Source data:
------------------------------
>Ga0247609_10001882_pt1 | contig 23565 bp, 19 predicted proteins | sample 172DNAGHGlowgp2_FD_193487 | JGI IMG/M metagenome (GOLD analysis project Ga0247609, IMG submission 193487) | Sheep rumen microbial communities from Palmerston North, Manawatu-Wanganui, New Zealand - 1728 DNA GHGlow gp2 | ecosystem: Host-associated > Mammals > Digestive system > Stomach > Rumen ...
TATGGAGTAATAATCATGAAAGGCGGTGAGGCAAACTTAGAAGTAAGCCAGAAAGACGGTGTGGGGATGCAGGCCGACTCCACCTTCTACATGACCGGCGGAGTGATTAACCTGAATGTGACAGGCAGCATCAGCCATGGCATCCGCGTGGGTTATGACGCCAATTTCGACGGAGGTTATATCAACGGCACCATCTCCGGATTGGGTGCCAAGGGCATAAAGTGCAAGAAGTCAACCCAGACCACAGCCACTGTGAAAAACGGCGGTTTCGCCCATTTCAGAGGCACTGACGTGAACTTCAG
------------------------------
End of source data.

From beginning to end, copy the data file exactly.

>Ga0247609_10001882_pt1 | contig 23565 bp, 19 predicted proteins | sample 172DNAGHGlowgp2_FD_193487 | JGI IMG/M metagenome (GOLD analysis project Ga0247609, IMG submission 193487) | Sheep rumen microbial communities from Palmerston North, Manawatu-Wanganui, New Zealand - 1728 DNA GHGlow gp2 | ecosystem: Host-associated > Mammals > Digestive system > Stomach > Rumen ...
TATGGAGTAATAATCATGAAAGGCGGTGAGGCAAACTTAGAAGTAAGCCAGAAAGACGGTGTGGGGATGCAGGCCGACTCCACCTTCTACATGACCGGCGGAGTGATTAACCTGAATGTGACAGGCAGCATCAGCCATGGCATCCGCGTGGGTTATGACGCCAATTTCGACGGAGGTTATATCAACGGCACCATCTCCGGATTGGGTGCCAAGGGCATAAAGTGCAAGAAGTCAACCCAGACCACAGCCACTGTGAAAAACGGCGGTTTCGCCCATTTCAGAGGCACTGACGTGAACTTCAG